• React - a popular framework for the web, originally developed by facebook, now open source. One of its key aims is to simplify complex javascript development and be able to write clean easily accessed components, so that stuff that would otherwise be arcane javascript boilerplate can almost be treated like html. So in the way you use <b>bold</b> and <i>italic</tags>, you could have an image carousel reduced to a single <Carousel> call, or a twitch stream window just <Twitch>.
  • React Three Fiber - a React wrapper on Three. Combining the two above ideas, rather than using javascript box = new box() style coding, you write 3d in a html style way, so <Box>, and <camera> and <directionalLight> . Seem obtuse at first, but it actually makes a lot of creating 3d on the web much lighter and more fluid.
  • Drei - like Sidefx labs for R3F. The maintainers of R3F have strong ideas about what should be in the core R3F system, but are also aware there's lots of helpers and nice-to-haves that people want. All those things are pushed into the Drei library (drei is german for 'three', geddit?), and there's an incredible amount of cool stuff in it. You want sparkles? <Sparkles />. You want easy motion trails? <Trails />. You want to load a gltf? Environment maps? A premade presentation stage with soft lighting and an orbitable camera? It's all there.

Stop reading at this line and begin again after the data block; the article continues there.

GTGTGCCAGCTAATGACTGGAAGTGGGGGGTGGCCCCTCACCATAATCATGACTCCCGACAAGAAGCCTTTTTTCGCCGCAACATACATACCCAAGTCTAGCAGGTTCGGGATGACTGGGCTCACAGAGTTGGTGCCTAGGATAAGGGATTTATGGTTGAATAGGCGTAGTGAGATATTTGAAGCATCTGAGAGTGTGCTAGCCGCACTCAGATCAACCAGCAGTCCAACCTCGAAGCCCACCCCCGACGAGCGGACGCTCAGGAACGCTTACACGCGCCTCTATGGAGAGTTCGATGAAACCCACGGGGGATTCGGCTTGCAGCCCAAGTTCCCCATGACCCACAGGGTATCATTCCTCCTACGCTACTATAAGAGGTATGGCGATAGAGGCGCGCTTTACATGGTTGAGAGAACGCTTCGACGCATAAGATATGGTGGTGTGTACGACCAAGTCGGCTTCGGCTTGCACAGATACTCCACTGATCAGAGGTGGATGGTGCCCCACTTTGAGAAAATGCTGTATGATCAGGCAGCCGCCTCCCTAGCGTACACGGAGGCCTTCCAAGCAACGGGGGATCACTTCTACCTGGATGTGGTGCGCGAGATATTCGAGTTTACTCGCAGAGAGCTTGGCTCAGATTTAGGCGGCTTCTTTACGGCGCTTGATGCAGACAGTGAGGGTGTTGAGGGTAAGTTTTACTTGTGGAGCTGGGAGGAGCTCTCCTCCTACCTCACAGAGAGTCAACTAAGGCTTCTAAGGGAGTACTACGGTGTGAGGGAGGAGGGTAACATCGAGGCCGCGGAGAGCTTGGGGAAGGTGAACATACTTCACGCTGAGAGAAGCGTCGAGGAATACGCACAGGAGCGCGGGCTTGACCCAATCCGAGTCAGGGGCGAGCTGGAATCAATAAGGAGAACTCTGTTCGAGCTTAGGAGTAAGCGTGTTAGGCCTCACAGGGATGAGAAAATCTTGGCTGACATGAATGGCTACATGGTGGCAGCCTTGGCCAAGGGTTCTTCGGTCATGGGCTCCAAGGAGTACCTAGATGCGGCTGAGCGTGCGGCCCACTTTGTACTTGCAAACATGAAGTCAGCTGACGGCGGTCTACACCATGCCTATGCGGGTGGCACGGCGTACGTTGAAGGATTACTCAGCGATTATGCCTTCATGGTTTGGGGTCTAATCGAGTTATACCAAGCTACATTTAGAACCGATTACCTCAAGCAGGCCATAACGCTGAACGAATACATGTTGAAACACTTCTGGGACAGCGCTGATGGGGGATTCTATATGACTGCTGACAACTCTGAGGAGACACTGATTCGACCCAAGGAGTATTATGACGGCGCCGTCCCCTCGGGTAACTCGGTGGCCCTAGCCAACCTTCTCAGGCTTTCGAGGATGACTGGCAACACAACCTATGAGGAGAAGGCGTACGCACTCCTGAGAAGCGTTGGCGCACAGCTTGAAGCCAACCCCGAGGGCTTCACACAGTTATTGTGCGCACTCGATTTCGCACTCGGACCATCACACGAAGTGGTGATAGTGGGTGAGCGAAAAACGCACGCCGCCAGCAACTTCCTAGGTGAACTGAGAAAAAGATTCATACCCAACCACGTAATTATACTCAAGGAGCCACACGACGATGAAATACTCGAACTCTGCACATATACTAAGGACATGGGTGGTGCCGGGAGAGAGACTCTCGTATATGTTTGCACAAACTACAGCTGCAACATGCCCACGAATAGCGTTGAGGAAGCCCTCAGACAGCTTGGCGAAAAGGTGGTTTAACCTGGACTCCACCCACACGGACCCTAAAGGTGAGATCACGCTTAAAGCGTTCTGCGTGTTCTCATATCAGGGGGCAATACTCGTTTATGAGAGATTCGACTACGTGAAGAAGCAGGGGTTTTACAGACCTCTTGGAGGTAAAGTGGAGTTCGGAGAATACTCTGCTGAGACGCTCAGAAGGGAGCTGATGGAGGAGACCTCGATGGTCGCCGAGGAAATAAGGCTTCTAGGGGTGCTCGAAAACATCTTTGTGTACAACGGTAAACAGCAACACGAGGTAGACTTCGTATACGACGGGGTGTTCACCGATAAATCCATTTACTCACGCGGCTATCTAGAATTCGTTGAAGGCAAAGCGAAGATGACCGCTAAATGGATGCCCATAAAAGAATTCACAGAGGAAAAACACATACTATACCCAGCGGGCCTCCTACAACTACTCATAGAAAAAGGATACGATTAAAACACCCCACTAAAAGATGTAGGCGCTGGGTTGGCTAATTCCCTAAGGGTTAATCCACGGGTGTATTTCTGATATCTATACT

• Pmdrs - the artist and programmer collective behind both R3F and Drei.

Make colours match across Figma and R3F

This may be specific to our pipeline, but we had issues where 3d geometry that was derived from figma looked different in R3f:

  • textures looked desaturated and pale
  • colours thats should be identical in textures and vertex colours looked very different.

Turns out the vertex colours on our end required gamma correction, so running them through a gamma of 0.45 made them match the textures.

The bigger issue was the deafult tonemapper used by R3F. While it's filmic and great, my gut feeling is the shoulder of the tonemapper is too aggressive, and starts desaturating and softening off colours well before they should start getting that filmic overexposure vibe.